The Strays was an enjoyable journey into a period of Australian history with which I am unfamiliar. In fact, I would have enjoyed a slightly longer version with more to ground the story in the 30s and 40s. The elements of art decency during that time period were fascinating but all too fleeting, and I wouldn't have been opposed to a slightly longer work that dove a little deeper into the historical fiction realm, but what Bitto has provided is quite worth the read.

*I received this book as an advance reader copy from NetGalley in exchange for an honest review.
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Haunting book
Highly recommend
Characters stick with you
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I found this most interesting from the perspective of 1930s Melbourne.  Eva and Lily are interesting as characters but some of this felt strained to me.  The crisis and its aftermath are critical to the story but I was disappointed at how the circle was closed at the end.  The writing is quite nice.  THanks to Netgalley for the ARC.  Bitto is definitely one to watch in the future.
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I did not finish this book as I did not engage with this story at all.
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This book was good! The time period was hard for me to really get into. All in all good book
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There was an undeniably modern feel to this book that I couldn't quite shake while reading. Is it possible for something to be tonally anachronistic? Because that's what it felt like. There was nothing glaringly wrong: characters weren't talking on cell phones or writing emails or ordering take out, but in a way, the exclusion of these things felt more awkward and unnatural than their inclusion would have. I had to constantly, constantly remind myself that this story wasn't taking place in the present. Though this book is set against the backdrop of a specific historical context in 1930s Australia, this element was never embraced to its full potential.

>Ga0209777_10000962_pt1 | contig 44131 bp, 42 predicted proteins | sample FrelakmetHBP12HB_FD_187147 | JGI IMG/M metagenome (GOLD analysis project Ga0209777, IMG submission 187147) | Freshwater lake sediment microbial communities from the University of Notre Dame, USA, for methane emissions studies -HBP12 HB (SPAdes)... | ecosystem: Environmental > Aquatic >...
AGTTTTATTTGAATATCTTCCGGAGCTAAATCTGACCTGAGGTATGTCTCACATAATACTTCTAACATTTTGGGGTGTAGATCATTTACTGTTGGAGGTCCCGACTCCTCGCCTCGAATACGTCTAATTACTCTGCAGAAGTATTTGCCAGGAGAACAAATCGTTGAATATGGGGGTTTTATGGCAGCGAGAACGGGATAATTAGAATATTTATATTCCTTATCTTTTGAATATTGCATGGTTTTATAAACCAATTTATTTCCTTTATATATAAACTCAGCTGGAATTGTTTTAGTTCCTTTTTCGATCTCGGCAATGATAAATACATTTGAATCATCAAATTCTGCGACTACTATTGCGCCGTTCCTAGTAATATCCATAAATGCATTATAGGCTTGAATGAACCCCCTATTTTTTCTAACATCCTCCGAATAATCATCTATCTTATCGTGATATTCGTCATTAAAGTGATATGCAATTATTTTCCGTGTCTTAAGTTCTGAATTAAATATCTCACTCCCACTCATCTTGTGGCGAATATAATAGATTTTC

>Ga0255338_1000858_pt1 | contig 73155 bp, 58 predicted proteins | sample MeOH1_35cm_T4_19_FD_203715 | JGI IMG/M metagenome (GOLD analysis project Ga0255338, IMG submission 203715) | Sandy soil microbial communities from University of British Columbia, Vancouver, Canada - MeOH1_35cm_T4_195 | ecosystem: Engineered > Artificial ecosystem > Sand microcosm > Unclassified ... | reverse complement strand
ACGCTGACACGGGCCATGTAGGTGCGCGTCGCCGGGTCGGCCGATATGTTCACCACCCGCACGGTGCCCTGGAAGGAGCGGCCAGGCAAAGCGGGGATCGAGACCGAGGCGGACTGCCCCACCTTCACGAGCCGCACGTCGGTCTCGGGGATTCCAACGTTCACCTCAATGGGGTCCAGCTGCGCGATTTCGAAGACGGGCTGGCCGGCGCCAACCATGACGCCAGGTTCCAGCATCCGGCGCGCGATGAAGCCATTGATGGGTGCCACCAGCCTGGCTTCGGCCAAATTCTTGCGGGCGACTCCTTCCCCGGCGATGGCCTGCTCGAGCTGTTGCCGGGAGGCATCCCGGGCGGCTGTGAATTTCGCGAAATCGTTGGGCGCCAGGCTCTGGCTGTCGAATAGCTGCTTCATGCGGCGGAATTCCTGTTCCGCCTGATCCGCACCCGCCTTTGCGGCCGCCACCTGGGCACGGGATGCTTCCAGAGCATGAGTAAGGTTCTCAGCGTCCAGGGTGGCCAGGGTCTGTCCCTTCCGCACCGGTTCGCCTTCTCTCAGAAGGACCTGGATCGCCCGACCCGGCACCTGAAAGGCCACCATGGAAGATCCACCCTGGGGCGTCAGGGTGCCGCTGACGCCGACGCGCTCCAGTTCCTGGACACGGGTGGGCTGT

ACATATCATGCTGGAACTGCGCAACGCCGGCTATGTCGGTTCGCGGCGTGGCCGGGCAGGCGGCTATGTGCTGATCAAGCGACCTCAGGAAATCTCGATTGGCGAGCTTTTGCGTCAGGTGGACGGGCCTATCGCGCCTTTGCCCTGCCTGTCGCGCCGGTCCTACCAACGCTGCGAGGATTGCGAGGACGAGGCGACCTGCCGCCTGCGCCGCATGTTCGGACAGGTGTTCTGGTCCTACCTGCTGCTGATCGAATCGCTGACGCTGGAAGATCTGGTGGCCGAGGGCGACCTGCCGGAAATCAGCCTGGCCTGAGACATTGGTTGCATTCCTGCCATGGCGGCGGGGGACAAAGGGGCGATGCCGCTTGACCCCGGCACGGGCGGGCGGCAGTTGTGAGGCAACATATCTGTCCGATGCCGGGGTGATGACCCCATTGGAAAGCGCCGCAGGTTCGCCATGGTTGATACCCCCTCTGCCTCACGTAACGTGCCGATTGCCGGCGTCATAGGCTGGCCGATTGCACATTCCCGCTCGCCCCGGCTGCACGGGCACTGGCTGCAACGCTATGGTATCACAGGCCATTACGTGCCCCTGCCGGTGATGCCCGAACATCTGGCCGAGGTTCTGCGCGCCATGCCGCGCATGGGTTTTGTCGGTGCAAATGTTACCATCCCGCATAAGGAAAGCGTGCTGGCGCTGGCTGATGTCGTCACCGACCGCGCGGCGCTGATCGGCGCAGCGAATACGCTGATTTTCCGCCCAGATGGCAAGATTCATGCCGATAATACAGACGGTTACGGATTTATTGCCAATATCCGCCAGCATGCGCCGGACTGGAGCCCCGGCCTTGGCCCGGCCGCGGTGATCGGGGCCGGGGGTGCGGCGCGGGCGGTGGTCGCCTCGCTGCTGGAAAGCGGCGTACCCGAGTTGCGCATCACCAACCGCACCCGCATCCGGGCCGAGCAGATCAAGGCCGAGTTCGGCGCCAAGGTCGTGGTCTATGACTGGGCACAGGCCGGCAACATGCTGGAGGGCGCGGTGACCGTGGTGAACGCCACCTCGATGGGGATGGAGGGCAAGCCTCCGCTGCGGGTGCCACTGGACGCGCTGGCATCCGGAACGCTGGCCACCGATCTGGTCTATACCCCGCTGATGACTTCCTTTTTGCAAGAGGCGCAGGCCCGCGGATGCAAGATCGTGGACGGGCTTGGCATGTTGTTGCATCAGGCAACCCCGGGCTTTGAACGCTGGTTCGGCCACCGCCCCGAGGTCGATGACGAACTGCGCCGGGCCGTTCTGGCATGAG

That said, I couldn't help but to really enjoy this book. Emily Bitto's prose is sophisticated and articulate, her characters compelling for their flaws. The Strays is about a young girl, Lily, who befriends the daughter of a prominent Australian avant-garde painter, and spends most of her time at their house-turned artists' colony. The exploration of relationships (those between friends, between parents and children, between lovers) are all imbued with tenderness and fragility. I enjoyed immersing myself in these characters' lives and getting to the bottom of the dissension that rose between them. This book was a superb character study, and as such I'd recommend it to fans of literary fiction over fans of historical fiction. 

Though, I would be curious to learn whether Emily Bitto has siblings. Her depiction of only children as lonely and unfulfilled struck me as rather disingenuous - why is it that people with siblings always think only children are either spoiled or miserable? Apologies to Emily Bitto if she is in fact an only child and reflecting on her own experiences. They're just not experiences that are shared by me, or any other only children that I know.
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I'd rate this 3.5 stars.

"Trying to describe my friendship with Eva is like showing the slides from a life-changing journey. The images can never break their borders and make their way into the body, into the nose, the ears, the entrails; they can never convey the feeling of profound change, brought about simply by altering one's place in the world."